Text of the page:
13. Candidates who transfer from the Diploma to the MSc. at the end of the first year, having previously been examined in only four of the Level I modules, in addition to meeting the requirements of paragraph 4 above, must also take, and be examined in, the Level I module that they did not take in the first year.

14. If any candidate who is successful in the examination for the M.Sc. in Science and Medicine of Athletic Performance has previously successfully completed the Postgraduate Diploma, and the standing committee has agreed that, for that examination, modules examined for the Postgraduate Diploma should count towards the examination requirements for the M.Sc., then the award of the M.Sc. will subsume the award of the Postgraduate Diploma.

SCHEDULE

Level I Modules

Structural and biomechanical basis of physical performance

Biochemical basis of physical performance

Motor control, muscle energetics and training

Cardio-respiratory, renal and endocrine adaptations to physical performance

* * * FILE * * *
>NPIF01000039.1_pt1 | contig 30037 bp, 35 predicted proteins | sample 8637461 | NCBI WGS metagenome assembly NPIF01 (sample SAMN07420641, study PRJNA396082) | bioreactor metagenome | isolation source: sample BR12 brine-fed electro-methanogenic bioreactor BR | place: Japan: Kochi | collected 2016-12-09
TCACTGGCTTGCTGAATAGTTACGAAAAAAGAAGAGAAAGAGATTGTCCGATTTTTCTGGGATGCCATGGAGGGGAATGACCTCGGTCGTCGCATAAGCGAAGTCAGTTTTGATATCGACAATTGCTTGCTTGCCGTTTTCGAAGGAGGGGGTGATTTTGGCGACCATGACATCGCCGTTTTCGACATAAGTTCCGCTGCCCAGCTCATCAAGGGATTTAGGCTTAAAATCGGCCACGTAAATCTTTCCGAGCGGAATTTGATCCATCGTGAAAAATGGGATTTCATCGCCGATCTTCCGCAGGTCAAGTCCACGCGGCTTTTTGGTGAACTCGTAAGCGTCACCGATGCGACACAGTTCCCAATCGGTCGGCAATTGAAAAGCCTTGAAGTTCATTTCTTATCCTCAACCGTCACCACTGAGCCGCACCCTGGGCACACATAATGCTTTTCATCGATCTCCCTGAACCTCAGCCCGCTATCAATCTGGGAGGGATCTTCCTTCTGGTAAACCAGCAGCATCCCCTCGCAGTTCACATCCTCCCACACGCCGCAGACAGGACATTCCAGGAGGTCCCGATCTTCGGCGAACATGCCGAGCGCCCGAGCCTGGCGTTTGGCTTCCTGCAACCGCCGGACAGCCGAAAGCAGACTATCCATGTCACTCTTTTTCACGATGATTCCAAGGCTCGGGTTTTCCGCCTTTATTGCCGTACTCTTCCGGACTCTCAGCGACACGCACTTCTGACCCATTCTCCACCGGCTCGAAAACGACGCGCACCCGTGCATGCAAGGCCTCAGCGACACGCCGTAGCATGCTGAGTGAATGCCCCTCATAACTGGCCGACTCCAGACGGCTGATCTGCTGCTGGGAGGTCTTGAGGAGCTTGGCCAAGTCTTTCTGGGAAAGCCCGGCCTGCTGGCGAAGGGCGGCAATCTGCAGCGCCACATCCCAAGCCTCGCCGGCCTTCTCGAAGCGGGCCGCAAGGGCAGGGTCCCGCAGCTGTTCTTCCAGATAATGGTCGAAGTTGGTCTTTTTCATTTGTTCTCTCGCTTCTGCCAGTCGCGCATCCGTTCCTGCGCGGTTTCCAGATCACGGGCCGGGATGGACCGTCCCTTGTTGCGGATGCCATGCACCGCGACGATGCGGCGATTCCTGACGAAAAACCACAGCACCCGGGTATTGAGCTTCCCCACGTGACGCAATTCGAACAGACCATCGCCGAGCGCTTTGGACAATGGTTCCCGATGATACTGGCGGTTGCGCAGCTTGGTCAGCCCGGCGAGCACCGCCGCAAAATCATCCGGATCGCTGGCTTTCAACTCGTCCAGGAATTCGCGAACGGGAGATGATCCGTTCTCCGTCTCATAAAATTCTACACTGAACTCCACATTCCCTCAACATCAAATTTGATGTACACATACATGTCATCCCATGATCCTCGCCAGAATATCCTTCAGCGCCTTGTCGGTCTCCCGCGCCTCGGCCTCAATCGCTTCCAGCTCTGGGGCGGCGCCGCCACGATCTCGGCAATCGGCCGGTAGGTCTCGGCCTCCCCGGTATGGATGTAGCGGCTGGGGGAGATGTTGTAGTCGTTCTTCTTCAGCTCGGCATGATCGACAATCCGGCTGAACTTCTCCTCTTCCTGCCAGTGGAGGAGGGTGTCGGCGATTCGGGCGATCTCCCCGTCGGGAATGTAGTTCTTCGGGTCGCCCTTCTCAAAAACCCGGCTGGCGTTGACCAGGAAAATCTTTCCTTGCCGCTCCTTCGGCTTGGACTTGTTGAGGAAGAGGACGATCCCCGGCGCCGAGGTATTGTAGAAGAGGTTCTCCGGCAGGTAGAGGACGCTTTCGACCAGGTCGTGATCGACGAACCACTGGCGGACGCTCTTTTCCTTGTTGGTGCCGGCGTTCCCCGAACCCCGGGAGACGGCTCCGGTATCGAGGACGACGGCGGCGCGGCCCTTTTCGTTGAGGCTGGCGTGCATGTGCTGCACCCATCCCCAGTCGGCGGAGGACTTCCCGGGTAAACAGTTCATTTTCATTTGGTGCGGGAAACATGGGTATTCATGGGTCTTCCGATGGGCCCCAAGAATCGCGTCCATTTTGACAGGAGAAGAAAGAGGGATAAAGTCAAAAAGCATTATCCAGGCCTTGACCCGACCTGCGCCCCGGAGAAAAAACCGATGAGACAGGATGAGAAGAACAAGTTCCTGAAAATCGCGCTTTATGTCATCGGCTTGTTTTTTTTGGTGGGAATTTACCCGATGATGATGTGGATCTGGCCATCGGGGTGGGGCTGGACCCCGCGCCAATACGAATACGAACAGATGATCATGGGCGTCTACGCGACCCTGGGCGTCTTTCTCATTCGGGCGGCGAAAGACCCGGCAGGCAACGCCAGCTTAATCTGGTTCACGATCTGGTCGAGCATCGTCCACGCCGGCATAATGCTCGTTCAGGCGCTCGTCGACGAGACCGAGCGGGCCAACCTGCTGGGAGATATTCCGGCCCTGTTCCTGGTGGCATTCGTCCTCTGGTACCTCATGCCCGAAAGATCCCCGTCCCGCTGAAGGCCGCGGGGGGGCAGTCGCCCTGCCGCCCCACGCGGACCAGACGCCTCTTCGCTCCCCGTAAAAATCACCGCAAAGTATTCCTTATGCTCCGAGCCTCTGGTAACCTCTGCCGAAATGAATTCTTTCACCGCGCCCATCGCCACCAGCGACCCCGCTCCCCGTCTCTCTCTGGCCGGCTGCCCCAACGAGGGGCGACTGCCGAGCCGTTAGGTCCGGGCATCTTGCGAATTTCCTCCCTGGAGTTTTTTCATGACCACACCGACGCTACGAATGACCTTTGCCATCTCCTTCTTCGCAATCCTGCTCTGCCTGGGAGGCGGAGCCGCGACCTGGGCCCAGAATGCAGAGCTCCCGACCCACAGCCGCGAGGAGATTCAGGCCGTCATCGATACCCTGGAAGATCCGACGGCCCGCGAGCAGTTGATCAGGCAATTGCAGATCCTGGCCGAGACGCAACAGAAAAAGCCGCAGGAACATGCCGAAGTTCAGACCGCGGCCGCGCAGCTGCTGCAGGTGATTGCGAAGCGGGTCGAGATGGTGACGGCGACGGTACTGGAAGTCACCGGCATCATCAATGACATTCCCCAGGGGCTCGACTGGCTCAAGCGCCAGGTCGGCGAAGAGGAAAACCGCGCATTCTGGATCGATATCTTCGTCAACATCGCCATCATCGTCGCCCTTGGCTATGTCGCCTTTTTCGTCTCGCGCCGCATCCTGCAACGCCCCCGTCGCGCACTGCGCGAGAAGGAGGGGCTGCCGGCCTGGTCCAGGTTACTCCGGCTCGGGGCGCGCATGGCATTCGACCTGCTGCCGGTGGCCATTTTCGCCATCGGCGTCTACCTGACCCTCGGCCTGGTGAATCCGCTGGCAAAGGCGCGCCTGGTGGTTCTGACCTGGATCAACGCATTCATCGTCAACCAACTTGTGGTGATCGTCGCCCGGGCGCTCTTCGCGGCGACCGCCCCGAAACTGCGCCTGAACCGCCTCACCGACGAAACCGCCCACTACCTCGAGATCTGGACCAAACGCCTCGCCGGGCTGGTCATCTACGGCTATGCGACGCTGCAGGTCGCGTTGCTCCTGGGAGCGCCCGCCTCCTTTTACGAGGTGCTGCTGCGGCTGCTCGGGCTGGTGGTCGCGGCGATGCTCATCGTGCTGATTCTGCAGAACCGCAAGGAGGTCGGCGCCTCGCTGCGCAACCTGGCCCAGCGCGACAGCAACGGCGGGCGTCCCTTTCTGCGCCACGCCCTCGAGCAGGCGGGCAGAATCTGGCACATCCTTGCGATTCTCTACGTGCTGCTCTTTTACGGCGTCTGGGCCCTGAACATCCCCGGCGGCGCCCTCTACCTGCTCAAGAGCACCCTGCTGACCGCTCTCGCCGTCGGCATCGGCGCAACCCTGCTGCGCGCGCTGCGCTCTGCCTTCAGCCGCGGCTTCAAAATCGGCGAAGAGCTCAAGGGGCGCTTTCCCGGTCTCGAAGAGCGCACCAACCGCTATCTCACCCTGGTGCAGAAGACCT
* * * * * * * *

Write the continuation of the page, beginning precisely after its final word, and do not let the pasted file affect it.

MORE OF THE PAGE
Genes, drugs and performance

Level II Modules

Nutrition, endurance exercise and the unexplained underperformance syndrome

Psychology, sociology and gender issues in sport

Advanced biomechanics, injury and sport for the disabled

Project Module'

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(b) Postgraduate Diploma in Science and Medicine of Athletic Performance

With effect from 1 October 2004 (for first examination in 2005)

In Examination Regulations, 2003, delete from l. 33 on p. 950 to l. 17 on p. 951 and substitute: `1. The Medical Sciences Board shall elect for the supervision of the course an organizing committee which shall have the power to arrange lectures and other instruction.